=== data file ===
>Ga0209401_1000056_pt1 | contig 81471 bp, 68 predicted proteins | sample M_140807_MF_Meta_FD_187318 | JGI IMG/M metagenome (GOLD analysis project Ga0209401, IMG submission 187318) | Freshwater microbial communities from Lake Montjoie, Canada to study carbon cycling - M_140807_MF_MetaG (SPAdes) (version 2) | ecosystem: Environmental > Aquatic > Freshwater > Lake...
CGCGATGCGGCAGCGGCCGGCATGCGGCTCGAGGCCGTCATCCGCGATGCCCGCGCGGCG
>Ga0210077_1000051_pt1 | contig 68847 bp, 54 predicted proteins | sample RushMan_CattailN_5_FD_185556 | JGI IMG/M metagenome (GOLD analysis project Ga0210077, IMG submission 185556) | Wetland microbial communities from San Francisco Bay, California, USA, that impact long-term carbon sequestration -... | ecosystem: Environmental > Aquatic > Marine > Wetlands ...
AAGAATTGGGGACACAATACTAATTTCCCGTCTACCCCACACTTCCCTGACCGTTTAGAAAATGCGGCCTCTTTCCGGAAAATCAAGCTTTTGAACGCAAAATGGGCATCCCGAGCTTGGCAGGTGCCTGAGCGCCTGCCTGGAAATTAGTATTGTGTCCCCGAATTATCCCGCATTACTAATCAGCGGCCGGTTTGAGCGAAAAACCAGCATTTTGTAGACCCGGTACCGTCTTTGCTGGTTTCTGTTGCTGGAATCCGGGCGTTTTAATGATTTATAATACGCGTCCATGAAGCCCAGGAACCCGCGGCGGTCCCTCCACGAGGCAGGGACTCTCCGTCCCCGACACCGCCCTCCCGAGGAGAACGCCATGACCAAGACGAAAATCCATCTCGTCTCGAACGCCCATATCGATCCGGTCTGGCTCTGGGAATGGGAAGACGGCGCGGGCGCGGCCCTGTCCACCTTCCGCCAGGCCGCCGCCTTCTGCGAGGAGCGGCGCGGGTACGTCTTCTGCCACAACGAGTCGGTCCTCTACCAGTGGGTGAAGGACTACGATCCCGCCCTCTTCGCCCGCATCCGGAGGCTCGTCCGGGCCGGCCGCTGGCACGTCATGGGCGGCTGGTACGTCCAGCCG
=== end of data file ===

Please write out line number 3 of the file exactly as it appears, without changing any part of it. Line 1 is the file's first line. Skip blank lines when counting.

>Ga0210077_1000051_pt1 | contig 68847 bp, 54 predicted proteins | sample RushMan_CattailN_5_FD_185556 | JGI IMG/M metagenome (GOLD analysis project Ga0210077, IMG submission 185556) | Wetland microbial communities from San Francisco Bay, California, USA, that impact long-term carbon sequestration -... | ecosystem: Environmental > Aquatic > Marine > Wetlands ...